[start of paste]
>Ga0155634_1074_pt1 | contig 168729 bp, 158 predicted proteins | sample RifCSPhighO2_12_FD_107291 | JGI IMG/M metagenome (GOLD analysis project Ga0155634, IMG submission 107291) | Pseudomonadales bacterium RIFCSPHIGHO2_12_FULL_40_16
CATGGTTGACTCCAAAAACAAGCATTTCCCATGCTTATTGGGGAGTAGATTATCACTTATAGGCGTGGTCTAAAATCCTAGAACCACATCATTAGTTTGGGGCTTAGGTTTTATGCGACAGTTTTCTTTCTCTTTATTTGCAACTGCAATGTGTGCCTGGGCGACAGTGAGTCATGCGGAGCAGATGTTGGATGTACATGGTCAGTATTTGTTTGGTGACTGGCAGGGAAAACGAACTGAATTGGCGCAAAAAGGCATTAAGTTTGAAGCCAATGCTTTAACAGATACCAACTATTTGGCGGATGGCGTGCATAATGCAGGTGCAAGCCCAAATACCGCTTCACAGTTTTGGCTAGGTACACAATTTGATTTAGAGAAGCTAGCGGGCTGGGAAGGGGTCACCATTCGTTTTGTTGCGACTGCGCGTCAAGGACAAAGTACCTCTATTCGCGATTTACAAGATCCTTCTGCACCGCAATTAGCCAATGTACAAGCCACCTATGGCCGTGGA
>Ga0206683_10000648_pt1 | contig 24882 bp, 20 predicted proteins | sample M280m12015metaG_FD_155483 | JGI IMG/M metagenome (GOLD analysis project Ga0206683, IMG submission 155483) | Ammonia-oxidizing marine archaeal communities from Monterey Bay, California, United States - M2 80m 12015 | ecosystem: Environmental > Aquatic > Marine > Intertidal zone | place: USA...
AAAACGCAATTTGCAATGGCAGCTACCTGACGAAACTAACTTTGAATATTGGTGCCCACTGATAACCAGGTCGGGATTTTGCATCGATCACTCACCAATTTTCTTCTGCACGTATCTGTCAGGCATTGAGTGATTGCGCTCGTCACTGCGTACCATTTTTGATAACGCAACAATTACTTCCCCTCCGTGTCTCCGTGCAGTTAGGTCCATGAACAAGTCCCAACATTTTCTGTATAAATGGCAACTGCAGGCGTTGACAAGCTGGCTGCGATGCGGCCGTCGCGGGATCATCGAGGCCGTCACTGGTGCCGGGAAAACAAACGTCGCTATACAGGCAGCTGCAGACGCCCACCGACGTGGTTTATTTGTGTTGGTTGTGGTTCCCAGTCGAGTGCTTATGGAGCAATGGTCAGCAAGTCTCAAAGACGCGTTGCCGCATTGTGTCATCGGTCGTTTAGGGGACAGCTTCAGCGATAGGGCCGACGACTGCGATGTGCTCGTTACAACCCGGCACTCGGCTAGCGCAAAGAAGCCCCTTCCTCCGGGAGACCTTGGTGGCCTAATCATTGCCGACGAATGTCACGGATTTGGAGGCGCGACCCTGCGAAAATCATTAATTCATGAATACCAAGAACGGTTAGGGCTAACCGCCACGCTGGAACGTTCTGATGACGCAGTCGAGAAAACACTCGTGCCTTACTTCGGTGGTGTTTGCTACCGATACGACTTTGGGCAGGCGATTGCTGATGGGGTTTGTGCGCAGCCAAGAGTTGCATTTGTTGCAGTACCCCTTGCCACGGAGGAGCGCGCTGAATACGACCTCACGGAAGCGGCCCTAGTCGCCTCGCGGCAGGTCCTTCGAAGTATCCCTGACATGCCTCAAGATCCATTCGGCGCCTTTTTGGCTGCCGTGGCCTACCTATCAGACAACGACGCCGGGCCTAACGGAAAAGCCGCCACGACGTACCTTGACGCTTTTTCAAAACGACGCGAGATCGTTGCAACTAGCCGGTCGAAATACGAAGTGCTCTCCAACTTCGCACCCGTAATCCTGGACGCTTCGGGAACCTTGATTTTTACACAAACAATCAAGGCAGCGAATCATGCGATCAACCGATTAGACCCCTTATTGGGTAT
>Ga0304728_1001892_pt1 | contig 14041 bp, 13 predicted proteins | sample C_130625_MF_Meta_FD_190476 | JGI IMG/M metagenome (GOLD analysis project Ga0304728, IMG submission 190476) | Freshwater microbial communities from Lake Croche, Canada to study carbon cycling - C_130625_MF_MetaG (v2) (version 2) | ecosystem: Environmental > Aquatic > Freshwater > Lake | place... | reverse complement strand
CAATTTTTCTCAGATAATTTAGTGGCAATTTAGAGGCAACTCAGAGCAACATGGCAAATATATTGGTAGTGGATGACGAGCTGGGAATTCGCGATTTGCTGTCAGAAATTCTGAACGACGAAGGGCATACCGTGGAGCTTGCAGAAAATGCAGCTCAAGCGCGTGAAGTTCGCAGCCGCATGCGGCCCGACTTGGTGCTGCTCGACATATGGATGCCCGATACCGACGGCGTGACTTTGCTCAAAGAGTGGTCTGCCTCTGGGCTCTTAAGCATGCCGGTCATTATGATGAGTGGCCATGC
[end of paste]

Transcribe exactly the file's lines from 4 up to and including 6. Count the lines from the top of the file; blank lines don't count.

AAAACGCAATTTGCAATGGCAGCTACCTGACGAAACTAACTTTGAATATTGGTGCCCACTGATAACCAGGTCGGGATTTTGCATCGATCACTCACCAATTTTCTTCTGCACGTATCTGTCAGGCATTGAGTGATTGCGCTCGTCACTGCGTACCATTTTTGATAACGCAACAATTACTTCCCCTCCGTGTCTCCGTGCAGTTAGGTCCATGAACAAGTCCCAACATTTTCTGTATAAATGGCAACTGCAGGCGTTGACAAGCTGGCTGCGATGCGGCCGTCGCGGGATCATCGAGGCCGTCACTGGTGCCGGGAAAACAAACGTCGCTATACAGGCAGCTGCAGACGCCCACCGACGTGGTTTATTTGTGTTGGTTGTGGTTCCCAGTCGAGTGCTTATGGAGCAATGGTCAGCAAGTCTCAAAGACGCGTTGCCGCATTGTGTCATCGGTCGTTTAGGGGACAGCTTCAGCGATAGGGCCGACGACTGCGATGTGCTCGTTACAACCCGGCACTCGGCTAGCGCAAAGAAGCCCCTTCCTCCGGGAGACCTTGGTGGCCTAATCATTGCCGACGAATGTCACGGATTTGGAGGCGCGACCCTGCGAAAATCATTAATTCATGAATACCAAGAACGGTTAGGGCTAACCGCCACGCTGGAACGTTCTGATGACGCAGTCGAGAAAACACTCGTGCCTTACTTCGGTGGTGTTTGCTACCGATACGACTTTGGGCAGGCGATTGCTGATGGGGTTTGTGCGCAGCCAAGAGTTGCATTTGTTGCAGTACCCCTTGCCACGGAGGAGCGCGCTGAATACGACCTCACGGAAGCGGCCCTAGTCGCCTCGCGGCAGGTCCTTCGAAGTATCCCTGACATGCCTCAAGATCCATTCGGCGCCTTTTTGGCTGCCGTGGCCTACCTATCAGACAACGACGCCGGGCCTAACGGAAAAGCCGCCACGACGTACCTTGACGCTTTTTCAAAACGACGCGAGATCGTTGCAACTAGCCGGTCGAAATACGAAGTGCTCTCCAACTTCGCACCCGTAATCCTGGACGCTTCGGGAACCTTGATTTTTACACAAACAATCAAGGCAGCGAATCATGCGATCAACCGATTAGACCCCTTATTGGGTAT
>Ga0304728_1001892_pt1 | contig 14041 bp, 13 predicted proteins | sample C_130625_MF_Meta_FD_190476 | JGI IMG/M metagenome (GOLD analysis project Ga0304728, IMG submission 190476) | Freshwater microbial communities from Lake Croche, Canada to study carbon cycling - C_130625_MF_MetaG (v2) (version 2) | ecosystem: Environmental > Aquatic > Freshwater > Lake | place... | reverse complement strand
CAATTTTTCTCAGATAATTTAGTGGCAATTTAGAGGCAACTCAGAGCAACATGGCAAATATATTGGTAGTGGATGACGAGCTGGGAATTCGCGATTTGCTGTCAGAAATTCTGAACGACGAAGGGCATACCGTGGAGCTTGCAGAAAATGCAGCTCAAGCGCGTGAAGTTCGCAGCCGCATGCGGCCCGACTTGGTGCTGCTCGACATATGGATGCCCGATACCGACGGCGTGACTTTGCTCAAAGAGTGGTCTGCCTCTGGGCTCTTAAGCATGCCGGTCATTATGATGAGTGGCCATGC